When considering portfolio rebalancing investors should also incorporate a full review of their portfolio that includes a review of their individual holdings and the continued validity of their investment strategy. Some questions you should ask yourself:

  • Have individual stock holdings hit my growth target for that stock?
  • How do my mutual funds and ETFs stack up compared to their peers?
    • Relative performance?
    • Expense ratios?
    • Style consistency?
  • Have my mutual funds or ETFs experienced significant inflows or outflows of dollars?
  • Have there been any recent changes in the key personnel managing the fund?

These are some of the factors that financial advisors (hopefully) consider as they review client portfolios.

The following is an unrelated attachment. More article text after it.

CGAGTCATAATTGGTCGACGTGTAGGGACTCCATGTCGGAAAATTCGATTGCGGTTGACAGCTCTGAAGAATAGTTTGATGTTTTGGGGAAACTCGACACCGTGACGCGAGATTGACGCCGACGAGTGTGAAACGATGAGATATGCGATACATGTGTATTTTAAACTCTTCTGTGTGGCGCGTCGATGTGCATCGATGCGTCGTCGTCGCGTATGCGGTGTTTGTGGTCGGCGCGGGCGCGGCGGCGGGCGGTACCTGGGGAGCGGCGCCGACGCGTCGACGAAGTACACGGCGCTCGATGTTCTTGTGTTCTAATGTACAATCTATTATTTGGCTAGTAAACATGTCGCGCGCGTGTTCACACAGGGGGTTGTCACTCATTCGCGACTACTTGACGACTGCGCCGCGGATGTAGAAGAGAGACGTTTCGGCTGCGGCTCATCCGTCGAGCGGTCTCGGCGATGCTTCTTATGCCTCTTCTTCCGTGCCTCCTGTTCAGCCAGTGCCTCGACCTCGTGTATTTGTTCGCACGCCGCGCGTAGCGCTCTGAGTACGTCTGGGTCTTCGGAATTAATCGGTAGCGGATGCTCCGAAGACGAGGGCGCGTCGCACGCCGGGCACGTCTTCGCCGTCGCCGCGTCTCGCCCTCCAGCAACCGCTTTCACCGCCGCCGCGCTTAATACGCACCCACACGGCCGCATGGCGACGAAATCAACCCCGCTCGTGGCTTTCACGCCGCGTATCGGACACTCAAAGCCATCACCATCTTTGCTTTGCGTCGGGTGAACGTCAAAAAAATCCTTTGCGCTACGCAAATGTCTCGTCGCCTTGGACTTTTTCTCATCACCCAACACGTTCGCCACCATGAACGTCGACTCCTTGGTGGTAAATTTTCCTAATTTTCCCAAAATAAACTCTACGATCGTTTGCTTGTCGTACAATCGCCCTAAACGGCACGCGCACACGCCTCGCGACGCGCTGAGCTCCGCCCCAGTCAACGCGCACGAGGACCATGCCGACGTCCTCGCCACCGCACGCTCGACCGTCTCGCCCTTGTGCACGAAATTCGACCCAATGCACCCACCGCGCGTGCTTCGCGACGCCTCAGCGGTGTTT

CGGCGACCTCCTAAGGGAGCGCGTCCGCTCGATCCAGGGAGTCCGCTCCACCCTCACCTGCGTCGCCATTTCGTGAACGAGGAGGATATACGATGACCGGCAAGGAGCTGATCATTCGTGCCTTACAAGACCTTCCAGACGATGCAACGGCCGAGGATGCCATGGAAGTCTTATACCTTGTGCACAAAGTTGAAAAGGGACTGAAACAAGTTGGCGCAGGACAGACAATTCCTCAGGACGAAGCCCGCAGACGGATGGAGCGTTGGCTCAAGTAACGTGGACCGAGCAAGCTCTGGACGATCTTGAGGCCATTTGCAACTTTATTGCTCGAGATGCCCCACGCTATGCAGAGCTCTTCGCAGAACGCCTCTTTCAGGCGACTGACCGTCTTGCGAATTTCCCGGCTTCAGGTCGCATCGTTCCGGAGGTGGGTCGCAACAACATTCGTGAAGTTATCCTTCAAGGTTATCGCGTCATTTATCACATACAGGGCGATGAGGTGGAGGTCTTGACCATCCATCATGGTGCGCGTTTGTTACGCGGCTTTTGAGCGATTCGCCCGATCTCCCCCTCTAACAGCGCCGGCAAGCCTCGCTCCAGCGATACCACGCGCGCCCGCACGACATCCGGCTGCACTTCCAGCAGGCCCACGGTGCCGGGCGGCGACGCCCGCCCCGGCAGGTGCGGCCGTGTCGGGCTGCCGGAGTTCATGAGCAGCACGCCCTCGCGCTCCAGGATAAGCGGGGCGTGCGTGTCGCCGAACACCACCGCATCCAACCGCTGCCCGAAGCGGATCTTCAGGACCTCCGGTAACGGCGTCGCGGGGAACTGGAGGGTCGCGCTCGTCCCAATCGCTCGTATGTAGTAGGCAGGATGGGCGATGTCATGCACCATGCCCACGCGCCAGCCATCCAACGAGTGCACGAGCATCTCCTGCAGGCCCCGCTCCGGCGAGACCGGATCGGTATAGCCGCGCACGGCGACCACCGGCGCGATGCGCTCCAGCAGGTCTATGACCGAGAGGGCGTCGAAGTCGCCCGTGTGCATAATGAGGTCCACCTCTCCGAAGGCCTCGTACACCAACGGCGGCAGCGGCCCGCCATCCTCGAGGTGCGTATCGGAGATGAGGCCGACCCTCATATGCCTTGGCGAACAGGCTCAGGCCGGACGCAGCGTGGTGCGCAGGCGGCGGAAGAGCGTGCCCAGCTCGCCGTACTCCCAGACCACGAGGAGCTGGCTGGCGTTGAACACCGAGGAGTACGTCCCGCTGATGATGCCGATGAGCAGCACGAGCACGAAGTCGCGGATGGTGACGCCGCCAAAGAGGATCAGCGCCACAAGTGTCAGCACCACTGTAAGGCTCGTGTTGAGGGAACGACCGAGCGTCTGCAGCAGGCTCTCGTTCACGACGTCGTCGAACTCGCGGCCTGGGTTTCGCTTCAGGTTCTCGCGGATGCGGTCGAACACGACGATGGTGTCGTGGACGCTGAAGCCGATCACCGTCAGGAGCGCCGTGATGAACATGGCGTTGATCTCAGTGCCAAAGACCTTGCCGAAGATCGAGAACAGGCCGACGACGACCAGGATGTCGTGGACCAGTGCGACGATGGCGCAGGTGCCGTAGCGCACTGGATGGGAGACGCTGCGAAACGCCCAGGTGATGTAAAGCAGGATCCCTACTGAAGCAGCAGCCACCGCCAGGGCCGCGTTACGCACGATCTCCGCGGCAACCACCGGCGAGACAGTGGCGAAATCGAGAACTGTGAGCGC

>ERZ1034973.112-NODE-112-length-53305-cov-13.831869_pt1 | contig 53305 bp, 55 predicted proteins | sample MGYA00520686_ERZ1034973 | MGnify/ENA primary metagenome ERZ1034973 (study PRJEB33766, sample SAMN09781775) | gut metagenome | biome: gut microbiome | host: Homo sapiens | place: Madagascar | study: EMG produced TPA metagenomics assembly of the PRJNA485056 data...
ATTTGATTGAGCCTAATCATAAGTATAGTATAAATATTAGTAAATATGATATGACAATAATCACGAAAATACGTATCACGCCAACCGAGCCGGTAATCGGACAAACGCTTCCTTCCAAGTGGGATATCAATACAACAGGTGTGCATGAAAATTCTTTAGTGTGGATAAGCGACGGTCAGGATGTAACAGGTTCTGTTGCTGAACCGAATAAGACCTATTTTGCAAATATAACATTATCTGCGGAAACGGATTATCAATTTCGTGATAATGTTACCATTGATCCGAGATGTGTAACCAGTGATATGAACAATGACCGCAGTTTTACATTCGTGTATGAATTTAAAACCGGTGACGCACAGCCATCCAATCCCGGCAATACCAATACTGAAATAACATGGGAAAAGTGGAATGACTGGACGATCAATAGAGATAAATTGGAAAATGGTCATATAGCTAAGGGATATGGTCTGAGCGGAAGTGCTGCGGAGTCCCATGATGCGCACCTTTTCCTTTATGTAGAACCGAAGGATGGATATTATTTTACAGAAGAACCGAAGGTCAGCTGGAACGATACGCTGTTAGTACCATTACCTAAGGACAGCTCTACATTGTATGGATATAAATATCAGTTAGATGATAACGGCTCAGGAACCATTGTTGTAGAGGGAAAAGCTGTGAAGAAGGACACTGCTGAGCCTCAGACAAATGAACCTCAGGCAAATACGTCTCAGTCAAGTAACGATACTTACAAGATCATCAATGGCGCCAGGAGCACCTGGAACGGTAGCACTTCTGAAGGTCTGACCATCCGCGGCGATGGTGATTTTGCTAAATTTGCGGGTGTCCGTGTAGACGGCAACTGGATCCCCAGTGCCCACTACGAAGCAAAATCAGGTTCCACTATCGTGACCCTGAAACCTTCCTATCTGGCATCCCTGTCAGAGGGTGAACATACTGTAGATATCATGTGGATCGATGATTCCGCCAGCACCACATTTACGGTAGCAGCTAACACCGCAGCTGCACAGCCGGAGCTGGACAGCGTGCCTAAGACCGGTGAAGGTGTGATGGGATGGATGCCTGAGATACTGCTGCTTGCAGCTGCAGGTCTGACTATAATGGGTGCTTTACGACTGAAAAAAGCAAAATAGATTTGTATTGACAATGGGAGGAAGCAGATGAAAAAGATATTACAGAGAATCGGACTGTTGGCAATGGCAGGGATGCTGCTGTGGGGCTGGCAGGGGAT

This type of review should be done at least annually and I generally suggest that investors review their allocation no more often than quarterly.

Helps you stay on track with your financial plan 

Investing success is not a goal unto itself but rather a tool to help ensure that you meet your financial goals and objectives. Regular readers of The Chicago Financial Planner know that I am a big proponent of having a financial plan in place.

A properly constructed financial plan will contain a target asset allocation and an investment strategy tied to your goals, your timeframe for the money and your risk tolerance. Periodic portfolio rebalancing is vital to maintaining an appropriate asset allocation that is in line with your financial plan.

The Bottom Line